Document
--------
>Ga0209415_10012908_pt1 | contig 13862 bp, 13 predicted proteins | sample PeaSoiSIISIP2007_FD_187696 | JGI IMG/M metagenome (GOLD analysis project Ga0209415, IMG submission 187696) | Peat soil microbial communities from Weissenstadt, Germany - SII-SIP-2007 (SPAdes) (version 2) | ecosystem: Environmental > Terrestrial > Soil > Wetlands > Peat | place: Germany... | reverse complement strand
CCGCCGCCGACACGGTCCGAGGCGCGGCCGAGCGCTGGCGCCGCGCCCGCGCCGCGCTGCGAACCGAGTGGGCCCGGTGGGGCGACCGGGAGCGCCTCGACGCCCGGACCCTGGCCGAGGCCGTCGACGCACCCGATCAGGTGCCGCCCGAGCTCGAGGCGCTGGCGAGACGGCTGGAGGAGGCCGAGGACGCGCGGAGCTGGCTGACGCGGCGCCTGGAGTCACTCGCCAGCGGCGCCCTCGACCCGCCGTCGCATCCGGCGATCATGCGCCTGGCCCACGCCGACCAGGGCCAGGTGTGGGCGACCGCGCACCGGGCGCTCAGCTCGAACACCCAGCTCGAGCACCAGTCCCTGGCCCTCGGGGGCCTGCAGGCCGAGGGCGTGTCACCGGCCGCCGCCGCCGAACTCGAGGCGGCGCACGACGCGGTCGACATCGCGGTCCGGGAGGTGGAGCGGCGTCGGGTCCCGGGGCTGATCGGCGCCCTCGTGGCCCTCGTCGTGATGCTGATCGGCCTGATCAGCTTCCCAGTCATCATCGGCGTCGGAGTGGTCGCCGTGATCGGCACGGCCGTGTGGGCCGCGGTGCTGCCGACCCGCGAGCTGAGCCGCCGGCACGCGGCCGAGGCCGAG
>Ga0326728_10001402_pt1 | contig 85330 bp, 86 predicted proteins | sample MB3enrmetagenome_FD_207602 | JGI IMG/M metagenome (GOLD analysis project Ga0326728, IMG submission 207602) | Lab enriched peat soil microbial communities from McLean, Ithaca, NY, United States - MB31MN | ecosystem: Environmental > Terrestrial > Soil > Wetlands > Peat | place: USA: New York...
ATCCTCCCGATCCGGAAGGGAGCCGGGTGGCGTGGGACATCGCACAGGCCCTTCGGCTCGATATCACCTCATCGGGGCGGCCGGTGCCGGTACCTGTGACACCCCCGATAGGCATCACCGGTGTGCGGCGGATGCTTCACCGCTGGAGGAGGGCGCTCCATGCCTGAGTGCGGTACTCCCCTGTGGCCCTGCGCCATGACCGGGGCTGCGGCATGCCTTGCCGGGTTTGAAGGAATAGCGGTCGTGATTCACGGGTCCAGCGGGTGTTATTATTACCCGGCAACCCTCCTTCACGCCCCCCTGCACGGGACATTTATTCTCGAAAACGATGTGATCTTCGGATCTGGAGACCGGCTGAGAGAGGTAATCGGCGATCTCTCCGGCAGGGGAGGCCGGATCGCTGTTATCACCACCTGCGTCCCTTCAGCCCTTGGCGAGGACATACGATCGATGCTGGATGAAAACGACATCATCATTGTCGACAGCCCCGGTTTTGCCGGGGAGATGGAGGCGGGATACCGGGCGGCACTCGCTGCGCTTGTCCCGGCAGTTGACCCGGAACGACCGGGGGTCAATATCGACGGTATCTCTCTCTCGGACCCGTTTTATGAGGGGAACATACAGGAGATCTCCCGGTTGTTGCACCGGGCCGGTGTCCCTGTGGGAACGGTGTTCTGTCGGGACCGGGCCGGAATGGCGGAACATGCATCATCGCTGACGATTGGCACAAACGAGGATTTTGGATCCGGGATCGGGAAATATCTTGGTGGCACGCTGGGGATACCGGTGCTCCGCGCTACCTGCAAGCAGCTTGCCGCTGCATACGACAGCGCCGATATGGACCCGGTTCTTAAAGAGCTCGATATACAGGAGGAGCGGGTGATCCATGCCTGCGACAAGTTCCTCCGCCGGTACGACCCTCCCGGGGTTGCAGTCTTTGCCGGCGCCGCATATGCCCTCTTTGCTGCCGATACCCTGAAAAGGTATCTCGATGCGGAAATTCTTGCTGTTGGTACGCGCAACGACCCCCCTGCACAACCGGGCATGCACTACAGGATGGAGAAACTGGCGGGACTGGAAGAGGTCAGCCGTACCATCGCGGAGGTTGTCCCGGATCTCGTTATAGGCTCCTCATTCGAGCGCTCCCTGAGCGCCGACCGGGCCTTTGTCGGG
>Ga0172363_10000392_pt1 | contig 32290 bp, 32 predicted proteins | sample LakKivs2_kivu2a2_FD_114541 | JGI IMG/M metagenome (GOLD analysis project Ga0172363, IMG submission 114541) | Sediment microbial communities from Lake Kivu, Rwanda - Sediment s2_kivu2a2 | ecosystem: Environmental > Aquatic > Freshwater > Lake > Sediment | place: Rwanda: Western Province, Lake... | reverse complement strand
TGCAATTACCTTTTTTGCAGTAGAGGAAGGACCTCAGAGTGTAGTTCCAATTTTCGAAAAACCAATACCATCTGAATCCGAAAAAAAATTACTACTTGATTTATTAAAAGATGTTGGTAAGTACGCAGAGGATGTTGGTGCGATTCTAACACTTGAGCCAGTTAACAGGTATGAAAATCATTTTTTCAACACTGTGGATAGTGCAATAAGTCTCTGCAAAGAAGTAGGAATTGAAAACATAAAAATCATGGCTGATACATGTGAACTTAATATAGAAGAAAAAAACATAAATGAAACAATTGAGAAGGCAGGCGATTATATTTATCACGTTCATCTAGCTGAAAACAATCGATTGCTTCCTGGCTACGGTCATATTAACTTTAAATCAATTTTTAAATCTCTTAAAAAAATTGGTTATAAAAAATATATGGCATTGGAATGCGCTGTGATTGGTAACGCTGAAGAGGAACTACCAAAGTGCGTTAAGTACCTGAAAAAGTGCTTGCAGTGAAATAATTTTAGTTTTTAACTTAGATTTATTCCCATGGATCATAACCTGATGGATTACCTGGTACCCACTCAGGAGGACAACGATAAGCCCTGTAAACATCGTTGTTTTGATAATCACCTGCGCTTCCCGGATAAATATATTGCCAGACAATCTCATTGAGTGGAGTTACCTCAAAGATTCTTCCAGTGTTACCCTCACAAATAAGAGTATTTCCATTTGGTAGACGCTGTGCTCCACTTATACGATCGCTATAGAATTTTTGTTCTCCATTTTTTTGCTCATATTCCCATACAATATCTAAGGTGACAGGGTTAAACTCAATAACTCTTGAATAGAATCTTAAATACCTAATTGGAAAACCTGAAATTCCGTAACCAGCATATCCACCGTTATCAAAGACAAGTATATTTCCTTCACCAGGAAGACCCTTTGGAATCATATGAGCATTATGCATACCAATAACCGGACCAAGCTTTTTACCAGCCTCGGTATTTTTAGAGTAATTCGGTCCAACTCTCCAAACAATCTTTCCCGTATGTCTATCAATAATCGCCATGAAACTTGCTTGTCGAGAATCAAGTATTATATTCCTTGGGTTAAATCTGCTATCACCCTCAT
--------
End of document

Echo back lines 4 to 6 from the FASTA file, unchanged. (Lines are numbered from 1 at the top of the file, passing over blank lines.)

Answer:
ATCCTCCCGATCCGGAAGGGAGCCGGGTGGCGTGGGACATCGCACAGGCCCTTCGGCTCGATATCACCTCATCGGGGCGGCCGGTGCCGGTACCTGTGACACCCCCGATAGGCATCACCGGTGTGCGGCGGATGCTTCACCGCTGGAGGAGGGCGCTCCATGCCTGAGTGCGGTACTCCCCTGTGGCCCTGCGCCATGACCGGGGCTGCGGCATGCCTTGCCGGGTTTGAAGGAATAGCGGTCGTGATTCACGGGTCCAGCGGGTGTTATTATTACCCGGCAACCCTCCTTCACGCCCCCCTGCACGGGACATTTATTCTCGAAAACGATGTGATCTTCGGATCTGGAGACCGGCTGAGAGAGGTAATCGGCGATCTCTCCGGCAGGGGAGGCCGGATCGCTGTTATCACCACCTGCGTCCCTTCAGCCCTTGGCGAGGACATACGATCGATGCTGGATGAAAACGACATCATCATTGTCGACAGCCCCGGTTTTGCCGGGGAGATGGAGGCGGGATACCGGGCGGCACTCGCTGCGCTTGTCCCGGCAGTTGACCCGGAACGACCGGGGGTCAATATCGACGGTATCTCTCTCTCGGACCCGTTTTATGAGGGGAACATACAGGAGATCTCCCGGTTGTTGCACCGGGCCGGTGTCCCTGTGGGAACGGTGTTCTGTCGGGACCGGGCCGGAATGGCGGAACATGCATCATCGCTGACGATTGGCACAAACGAGGATTTTGGATCCGGGATCGGGAAATATCTTGGTGGCACGCTGGGGATACCGGTGCTCCGCGCTACCTGCAAGCAGCTTGCCGCTGCATACGACAGCGCCGATATGGACCCGGTTCTTAAAGAGCTCGATATACAGGAGGAGCGGGTGATCCATGCCTGCGACAAGTTCCTCCGCCGGTACGACCCTCCCGGGGTTGCAGTCTTTGCCGGCGCCGCATATGCCCTCTTTGCTGCCGATACCCTGAAAAGGTATCTCGATGCGGAAATTCTTGCTGTTGGTACGCGCAACGACCCCCCTGCACAACCGGGCATGCACTACAGGATGGAGAAACTGGCGGGACTGGAAGAGGTCAGCCGTACCATCGCGGAGGTTGTCCCGGATCTCGTTATAGGCTCCTCATTCGAGCGCTCCCTGAGCGCCGACCGGGCCTTTGTCGGG
>Ga0172363_10000392_pt1 | contig 32290 bp, 32 predicted proteins | sample LakKivs2_kivu2a2_FD_114541 | JGI IMG/M metagenome (GOLD analysis project Ga0172363, IMG submission 114541) | Sediment microbial communities from Lake Kivu, Rwanda - Sediment s2_kivu2a2 | ecosystem: Environmental > Aquatic > Freshwater > Lake > Sediment | place: Rwanda: Western Province, Lake... | reverse complement strand
TGCAATTACCTTTTTTGCAGTAGAGGAAGGACCTCAGAGTGTAGTTCCAATTTTCGAAAAACCAATACCATCTGAATCCGAAAAAAAATTACTACTTGATTTATTAAAAGATGTTGGTAAGTACGCAGAGGATGTTGGTGCGATTCTAACACTTGAGCCAGTTAACAGGTATGAAAATCATTTTTTCAACACTGTGGATAGTGCAATAAGTCTCTGCAAAGAAGTAGGAATTGAAAACATAAAAATCATGGCTGATACATGTGAACTTAATATAGAAGAAAAAAACATAAATGAAACAATTGAGAAGGCAGGCGATTATATTTATCACGTTCATCTAGCTGAAAACAATCGATTGCTTCCTGGCTACGGTCATATTAACTTTAAATCAATTTTTAAATCTCTTAAAAAAATTGGTTATAAAAAATATATGGCATTGGAATGCGCTGTGATTGGTAACGCTGAAGAGGAACTACCAAAGTGCGTTAAGTACCTGAAAAAGTGCTTGCAGTGAAATAATTTTAGTTTTTAACTTAGATTTATTCCCATGGATCATAACCTGATGGATTACCTGGTACCCACTCAGGAGGACAACGATAAGCCCTGTAAACATCGTTGTTTTGATAATCACCTGCGCTTCCCGGATAAATATATTGCCAGACAATCTCATTGAGTGGAGTTACCTCAAAGATTCTTCCAGTGTTACCCTCACAAATAAGAGTATTTCCATTTGGTAGACGCTGTGCTCCACTTATACGATCGCTATAGAATTTTTGTTCTCCATTTTTTTGCTCATATTCCCATACAATATCTAAGGTGACAGGGTTAAACTCAATAACTCTTGAATAGAATCTTAAATACCTAATTGGAAAACCTGAAATTCCGTAACCAGCATATCCACCGTTATCAAAGACAAGTATATTTCCTTCACCAGGAAGACCCTTTGGAATCATATGAGCATTATGCATACCAATAACCGGACCAAGCTTTTTACCAGCCTCGGTATTTTTAGAGTAATTCGGTCCAACTCTCCAAACAATCTTTCCCGTATGTCTATCAATAATCGCCATGAAACTTGCTTGTCGAGAATCAAGTATTATATTCCTTGGGTTAAATCTGCTATCACCCTCAT